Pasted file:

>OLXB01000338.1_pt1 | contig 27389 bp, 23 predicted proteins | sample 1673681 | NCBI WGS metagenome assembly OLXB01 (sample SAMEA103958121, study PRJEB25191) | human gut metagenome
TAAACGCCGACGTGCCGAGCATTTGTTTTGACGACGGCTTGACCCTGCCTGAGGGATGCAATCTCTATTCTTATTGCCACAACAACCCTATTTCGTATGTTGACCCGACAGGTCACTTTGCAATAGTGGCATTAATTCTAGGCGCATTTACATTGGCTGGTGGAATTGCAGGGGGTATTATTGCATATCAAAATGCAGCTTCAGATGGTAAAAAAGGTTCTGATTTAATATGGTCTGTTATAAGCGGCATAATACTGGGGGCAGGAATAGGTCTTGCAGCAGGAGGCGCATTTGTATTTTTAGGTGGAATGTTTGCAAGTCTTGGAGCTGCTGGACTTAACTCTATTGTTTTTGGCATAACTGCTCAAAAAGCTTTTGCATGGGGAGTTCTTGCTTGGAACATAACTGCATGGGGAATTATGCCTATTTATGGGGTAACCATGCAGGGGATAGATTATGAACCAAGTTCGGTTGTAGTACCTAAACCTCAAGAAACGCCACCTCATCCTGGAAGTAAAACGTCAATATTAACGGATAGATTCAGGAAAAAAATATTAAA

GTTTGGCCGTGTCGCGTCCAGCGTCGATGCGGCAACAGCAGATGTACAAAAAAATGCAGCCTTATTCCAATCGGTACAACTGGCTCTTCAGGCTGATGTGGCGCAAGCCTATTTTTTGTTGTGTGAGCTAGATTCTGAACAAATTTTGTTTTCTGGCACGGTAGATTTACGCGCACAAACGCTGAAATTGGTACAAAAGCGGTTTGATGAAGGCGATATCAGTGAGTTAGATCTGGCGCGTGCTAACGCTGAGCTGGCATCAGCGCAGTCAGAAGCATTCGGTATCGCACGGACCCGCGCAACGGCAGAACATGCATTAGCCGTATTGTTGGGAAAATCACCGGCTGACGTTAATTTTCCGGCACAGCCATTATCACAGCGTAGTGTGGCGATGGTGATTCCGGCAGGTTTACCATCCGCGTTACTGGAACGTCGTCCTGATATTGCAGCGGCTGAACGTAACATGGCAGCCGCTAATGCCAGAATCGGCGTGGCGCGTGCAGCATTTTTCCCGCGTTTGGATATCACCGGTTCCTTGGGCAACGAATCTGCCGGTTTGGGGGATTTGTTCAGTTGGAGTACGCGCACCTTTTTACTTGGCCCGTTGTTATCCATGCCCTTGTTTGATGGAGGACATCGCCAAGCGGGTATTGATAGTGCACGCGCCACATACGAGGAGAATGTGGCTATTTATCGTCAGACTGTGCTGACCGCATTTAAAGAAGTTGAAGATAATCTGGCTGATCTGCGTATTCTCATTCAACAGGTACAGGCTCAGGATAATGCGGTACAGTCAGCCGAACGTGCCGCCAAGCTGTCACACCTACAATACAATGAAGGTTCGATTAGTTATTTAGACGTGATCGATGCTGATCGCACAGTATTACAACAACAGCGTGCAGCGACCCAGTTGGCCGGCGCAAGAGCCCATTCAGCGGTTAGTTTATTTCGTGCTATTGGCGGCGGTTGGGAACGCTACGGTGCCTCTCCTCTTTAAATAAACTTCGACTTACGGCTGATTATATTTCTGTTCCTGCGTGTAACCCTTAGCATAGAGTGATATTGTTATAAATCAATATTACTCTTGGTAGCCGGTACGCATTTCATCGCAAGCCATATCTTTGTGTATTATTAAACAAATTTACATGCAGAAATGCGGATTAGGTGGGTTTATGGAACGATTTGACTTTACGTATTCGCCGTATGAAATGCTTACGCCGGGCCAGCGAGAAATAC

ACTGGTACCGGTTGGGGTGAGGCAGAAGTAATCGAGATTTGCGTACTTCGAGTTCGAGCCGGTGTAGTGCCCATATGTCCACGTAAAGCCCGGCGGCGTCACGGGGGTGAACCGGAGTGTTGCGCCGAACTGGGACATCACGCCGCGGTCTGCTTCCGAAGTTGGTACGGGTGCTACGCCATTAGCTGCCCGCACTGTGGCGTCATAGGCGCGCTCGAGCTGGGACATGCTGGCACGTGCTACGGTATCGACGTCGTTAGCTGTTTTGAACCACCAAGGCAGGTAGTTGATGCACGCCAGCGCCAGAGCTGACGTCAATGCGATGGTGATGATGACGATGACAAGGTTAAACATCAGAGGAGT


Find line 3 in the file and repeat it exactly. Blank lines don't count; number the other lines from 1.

GTTTGGCCGTGTCGCGTCCAGCGTCGATGCGGCAACAGCAGATGTACAAAAAAATGCAGCCTTATTCCAATCGGTACAACTGGCTCTTCAGGCTGATGTGGCGCAAGCCTATTTTTTGTTGTGTGAGCTAGATTCTGAACAAATTTTGTTTTCTGGCACGGTAGATTTACGCGCACAAACGCTGAAATTGGTACAAAAGCGGTTTGATGAAGGCGATATCAGTGAGTTAGATCTGGCGCGTGCTAACGCTGAGCTGGCATCAGCGCAGTCAGAAGCATTCGGTATCGCACGGACCCGCGCAACGGCAGAACATGCATTAGCCGTATTGTTGGGAAAATCACCGGCTGACGTTAATTTTCCGGCACAGCCATTATCACAGCGTAGTGTGGCGATGGTGATTCCGGCAGGTTTACCATCCGCGTTACTGGAACGTCGTCCTGATATTGCAGCGGCTGAACGTAACATGGCAGCCGCTAATGCCAGAATCGGCGTGGCGCGTGCAGCATTTTTCCCGCGTTTGGATATCACCGGTTCCTTGGGCAACGAATCTGCCGGTTTGGGGGATTTGTTCAGTTGGAGTACGCGCACCTTTTTACTTGGCCCGTTGTTATCCATGCCCTTGTTTGATGGAGGACATCGCCAAGCGGGTATTGATAGTGCACGCGCCACATACGAGGAGAATGTGGCTATTTATCGTCAGACTGTGCTGACCGCATTTAAAGAAGTTGAAGATAATCTGGCTGATCTGCGTATTCTCATTCAACAGGTACAGGCTCAGGATAATGCGGTACAGTCAGCCGAACGTGCCGCCAAGCTGTCACACCTACAATACAATGAAGGTTCGATTAGTTATTTAGACGTGATCGATGCTGATCGCACAGTATTACAACAACAGCGTGCAGCGACCCAGTTGGCCGGCGCAAGAGCCCATTCAGCGGTTAGTTTATTTCGTGCTATTGGCGGCGGTTGGGAACGCTACGGTGCCTCTCCTCTTTAAATAAACTTCGACTTACGGCTGATTATATTTCTGTTCCTGCGTGTAACCCTTAGCATAGAGTGATATTGTTATAAATCAATATTACTCTTGGTAGCCGGTACGCATTTCATCGCAAGCCATATCTTTGTGTATTATTAAACAAATTTACATGCAGAAATGCGGATTAGGTGGGTTTATGGAACGATTTGACTTTACGTATTCGCCGTATGAAATGCTTACGCCGGGCCAGCGAGAAATAC